Cover your head and hands in very cold conditions and wear thick socks with appropriate footwear, as most heat is lost through the extremities. Avoid cotton material as it becomes wet quickly (which lead to cold, flu or hypothermia). On the outside, wear a waterproof material to protect you from rain or moisture.

However, avoid over-loading clothes as physical exercise will warm you up considerably – dress for a temperature of 20 degrees more than it really is.

Careful on the terrain and drink water

Avoid running on hard surfaces that could be covered by frost or ice. Use snow because it provides enhanced traction. In conditions of extreme cold, humidity approaches zero and large amounts of fluids are lost through exhaled vapors, so it is imperative to keep hydrated. This will ensure the proper functioning of muscles and their rapid recovery after training. It is recommended to drink rich in carbohydrates as it will help the immune system and, as a bonus, prevent frostbite or severe cases.

The importance of warming-up in winter

Warm-up is key during winter training for Parkour or Free running

At low temperatures, warming-up and stretching at the end is twice as important. Preferably, warm up in the house before going out and avoid doing nothing for as long as possible.

Wind is, again, a factor to be taken into consideration when you dress. The natural wind and air currents created when jumping or performing various movements will change the way your body behaves.

All these will lead to training shorter sessions, more compact and more intense during the cold season, which is not necessarily a bad thing.

Water, WATER everywhere!

Take extra caution with slippery surfaces.

You have to, not only endure the rain itself, but you must also note that at low temperatures, water takes longer to evaporate, so surfaces remain “wet” and slippery long after the rain stopped. Check any material, especially metal, like iron bars. These are accidents waiting to happen, as are the walls made of marble.

Wear shoes with a good grip. As expected, the actual time that you run will be reduced considerably, so you can sacrifice light weight for enhanced grip. Adjust your distance and pace your running depending on the outside weather. Most winter injury is the result of inadequate shoes, ice and water. If you have to run in such conditions, use slow speed and pace and watch your step.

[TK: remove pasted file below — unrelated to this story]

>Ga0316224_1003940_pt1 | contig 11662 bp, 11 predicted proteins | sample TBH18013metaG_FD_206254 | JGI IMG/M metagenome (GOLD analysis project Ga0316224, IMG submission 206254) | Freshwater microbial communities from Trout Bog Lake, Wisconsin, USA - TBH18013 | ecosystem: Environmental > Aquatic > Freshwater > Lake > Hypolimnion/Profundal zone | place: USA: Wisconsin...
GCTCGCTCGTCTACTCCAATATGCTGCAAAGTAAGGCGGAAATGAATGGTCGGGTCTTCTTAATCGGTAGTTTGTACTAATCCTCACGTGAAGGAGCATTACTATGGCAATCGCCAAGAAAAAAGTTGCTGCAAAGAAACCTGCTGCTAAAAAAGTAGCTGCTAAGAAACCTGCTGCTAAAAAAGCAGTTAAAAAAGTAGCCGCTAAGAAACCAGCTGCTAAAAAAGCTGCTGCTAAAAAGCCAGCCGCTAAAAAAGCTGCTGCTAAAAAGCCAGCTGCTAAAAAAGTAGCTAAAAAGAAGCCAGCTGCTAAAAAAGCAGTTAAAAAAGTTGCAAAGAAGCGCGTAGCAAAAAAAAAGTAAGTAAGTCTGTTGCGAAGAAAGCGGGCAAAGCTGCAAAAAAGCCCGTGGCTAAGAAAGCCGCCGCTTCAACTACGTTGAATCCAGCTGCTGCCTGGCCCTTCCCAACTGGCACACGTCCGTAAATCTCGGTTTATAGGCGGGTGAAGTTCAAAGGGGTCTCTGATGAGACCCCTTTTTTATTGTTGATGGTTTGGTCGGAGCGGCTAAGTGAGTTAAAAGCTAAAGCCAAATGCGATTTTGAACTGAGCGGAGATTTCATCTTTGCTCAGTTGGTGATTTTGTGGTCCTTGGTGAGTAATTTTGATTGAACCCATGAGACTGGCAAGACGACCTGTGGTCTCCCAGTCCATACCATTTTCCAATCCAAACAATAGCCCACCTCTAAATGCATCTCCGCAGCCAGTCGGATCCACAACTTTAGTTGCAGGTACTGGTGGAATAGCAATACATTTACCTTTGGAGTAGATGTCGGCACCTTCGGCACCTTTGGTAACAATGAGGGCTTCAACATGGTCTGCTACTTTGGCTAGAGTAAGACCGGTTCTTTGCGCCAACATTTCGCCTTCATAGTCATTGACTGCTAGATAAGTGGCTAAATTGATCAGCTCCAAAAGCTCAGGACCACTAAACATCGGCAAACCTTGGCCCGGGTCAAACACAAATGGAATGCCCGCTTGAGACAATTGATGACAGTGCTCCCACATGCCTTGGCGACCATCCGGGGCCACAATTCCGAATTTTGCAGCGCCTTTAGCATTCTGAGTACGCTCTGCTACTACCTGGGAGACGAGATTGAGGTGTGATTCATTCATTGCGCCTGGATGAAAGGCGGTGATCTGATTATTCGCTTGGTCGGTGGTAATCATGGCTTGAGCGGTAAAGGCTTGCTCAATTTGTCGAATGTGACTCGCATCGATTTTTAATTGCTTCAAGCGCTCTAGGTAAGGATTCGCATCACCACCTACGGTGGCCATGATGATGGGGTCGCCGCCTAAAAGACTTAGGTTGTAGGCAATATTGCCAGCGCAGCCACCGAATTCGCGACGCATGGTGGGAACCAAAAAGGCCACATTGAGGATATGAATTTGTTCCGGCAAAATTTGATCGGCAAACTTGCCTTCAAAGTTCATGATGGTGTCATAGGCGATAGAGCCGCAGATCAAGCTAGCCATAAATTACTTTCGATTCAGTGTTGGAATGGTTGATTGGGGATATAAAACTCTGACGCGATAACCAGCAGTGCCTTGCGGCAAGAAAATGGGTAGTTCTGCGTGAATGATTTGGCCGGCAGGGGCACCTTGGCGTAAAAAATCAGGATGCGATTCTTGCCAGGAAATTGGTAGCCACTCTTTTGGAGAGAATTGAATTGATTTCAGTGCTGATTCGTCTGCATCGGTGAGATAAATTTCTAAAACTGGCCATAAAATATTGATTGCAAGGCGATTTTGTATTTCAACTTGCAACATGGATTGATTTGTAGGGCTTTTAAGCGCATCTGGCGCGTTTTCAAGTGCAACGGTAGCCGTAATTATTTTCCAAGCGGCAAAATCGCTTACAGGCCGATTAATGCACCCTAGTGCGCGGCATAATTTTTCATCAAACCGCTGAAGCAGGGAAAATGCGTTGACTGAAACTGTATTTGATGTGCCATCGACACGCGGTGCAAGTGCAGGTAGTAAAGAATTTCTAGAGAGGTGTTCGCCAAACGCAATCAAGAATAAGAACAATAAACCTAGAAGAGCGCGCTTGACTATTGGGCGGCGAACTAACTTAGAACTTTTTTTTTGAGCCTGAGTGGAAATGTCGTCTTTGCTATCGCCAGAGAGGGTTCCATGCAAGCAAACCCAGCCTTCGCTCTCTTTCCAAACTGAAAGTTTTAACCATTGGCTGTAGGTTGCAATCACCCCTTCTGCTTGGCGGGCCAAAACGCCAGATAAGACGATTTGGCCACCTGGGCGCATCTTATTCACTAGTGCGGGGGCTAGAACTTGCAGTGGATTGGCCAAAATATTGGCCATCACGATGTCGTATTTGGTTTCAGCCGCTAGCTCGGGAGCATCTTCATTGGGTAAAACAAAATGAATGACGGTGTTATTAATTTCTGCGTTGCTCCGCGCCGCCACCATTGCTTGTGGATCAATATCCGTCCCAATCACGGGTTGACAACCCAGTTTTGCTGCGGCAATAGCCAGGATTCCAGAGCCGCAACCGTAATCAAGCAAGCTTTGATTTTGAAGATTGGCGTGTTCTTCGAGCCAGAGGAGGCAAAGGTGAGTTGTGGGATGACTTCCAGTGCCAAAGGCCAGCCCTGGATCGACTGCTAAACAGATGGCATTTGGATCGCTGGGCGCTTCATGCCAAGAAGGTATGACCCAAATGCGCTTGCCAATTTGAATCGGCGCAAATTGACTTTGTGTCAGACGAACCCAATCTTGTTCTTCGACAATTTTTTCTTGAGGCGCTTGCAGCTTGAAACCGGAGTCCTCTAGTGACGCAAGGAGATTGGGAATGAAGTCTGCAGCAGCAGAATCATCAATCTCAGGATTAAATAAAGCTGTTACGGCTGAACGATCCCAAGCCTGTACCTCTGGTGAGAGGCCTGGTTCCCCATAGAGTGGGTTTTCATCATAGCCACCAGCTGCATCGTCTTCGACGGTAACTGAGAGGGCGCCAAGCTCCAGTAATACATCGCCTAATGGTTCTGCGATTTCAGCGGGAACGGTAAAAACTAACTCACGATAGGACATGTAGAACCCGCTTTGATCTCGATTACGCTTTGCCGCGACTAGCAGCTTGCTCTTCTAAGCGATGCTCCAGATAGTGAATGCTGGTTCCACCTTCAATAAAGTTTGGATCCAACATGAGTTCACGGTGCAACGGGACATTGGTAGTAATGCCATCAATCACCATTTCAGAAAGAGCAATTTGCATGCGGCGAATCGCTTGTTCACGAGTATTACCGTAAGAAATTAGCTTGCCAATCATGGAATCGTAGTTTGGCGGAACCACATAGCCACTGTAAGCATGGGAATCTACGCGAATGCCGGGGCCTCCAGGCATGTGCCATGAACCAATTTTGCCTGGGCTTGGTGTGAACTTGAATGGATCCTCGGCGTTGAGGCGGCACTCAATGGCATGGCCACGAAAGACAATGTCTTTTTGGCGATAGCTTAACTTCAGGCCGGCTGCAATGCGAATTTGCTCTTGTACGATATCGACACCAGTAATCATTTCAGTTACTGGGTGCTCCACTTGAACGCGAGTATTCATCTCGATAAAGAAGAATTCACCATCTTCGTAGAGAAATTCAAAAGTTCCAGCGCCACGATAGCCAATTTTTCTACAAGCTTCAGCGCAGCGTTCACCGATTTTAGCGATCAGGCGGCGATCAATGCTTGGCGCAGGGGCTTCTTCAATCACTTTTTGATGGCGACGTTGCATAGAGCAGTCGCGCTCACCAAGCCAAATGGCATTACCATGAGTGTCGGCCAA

After working out in humid conditions, change your clothes as soon as possible – wet clothes will lower your body temperature quickly. Ideally, you should change your clothes before you relax after training. If the training place is away from home, get a change of clothes with you to change after your workout immediately.

With thorough preparation, attention and effort dosage during training, you’ll be prepared to keep a steady pace. Consider what the environment offers – learn to adapt to conditions and there are no reasons why you can not progress, irrespective of the weather.

Opportunity in adversity

Carefull not to slip during your Parkour winter training.

Another factor to remember is that if any snow, would it be on the ground or an obstacle, check 2 times if there is something beneath that can cause injury or accidents. If necessary clean the place or check and put snow back. Remember, safety comes first because nobody wants to sit with a broken leg during winter vacation.

In addition to training in adverse conditions, there is a positive side by continuing training in the winter months. In a real sense, you are faced with a totally different environment, and that without having to travel or paying for it. Covered with snow, rain drops, wind or breeze overshadowed by clouds, the environment complexity changes. It is not necessarily a bad thing – just different. Is it not a goal of Parkour to move effectively and successfully in any environment and over any land? So I see this season as an opportunity to excel in a new environment – adapt and overcome!

Parkour winter training clips

I want to finish by showing you two clips of Parkour winter training exercises you can try to imitate, or use as an inspiration.

5 comments
  1. Dylan Black

    November 2, 2012 at 4:42 pm

    Just got around to reading this and thank you for this post. Will help with my training a lot.

    Reply
    • Dan Dinu

      November 4, 2012 at 9:51 am

      Hi Dylan,

      Great to hear that. I hope you’ll have a fast and nice evolution this winter. Train safe and come back to tell me more about how it went.

      Reply
  2. brahm cross

    November 21, 2012 at 11:47 pm

    I was contemplating whether or not to go out there and learn, but yeah this sounds good ill give it a go, although i need shoes that have good grip, would boots be okay for training, because i understand that the thicker the shoe, the less sensory your feet have 😛

    Reply
    • Dan Dinu

      November 23, 2012 at 10:29 am

      Hi Brahm,

      During winter training you will get your feet wet, no matter what. So I suggest you take a pair of extra shoes and winter socks in your backpack. When you leave the training place, change your wet shoes. Boots are an option, but I prefer running shoes, even in winter time. You can give both versions a try and see how you cope.

      Reply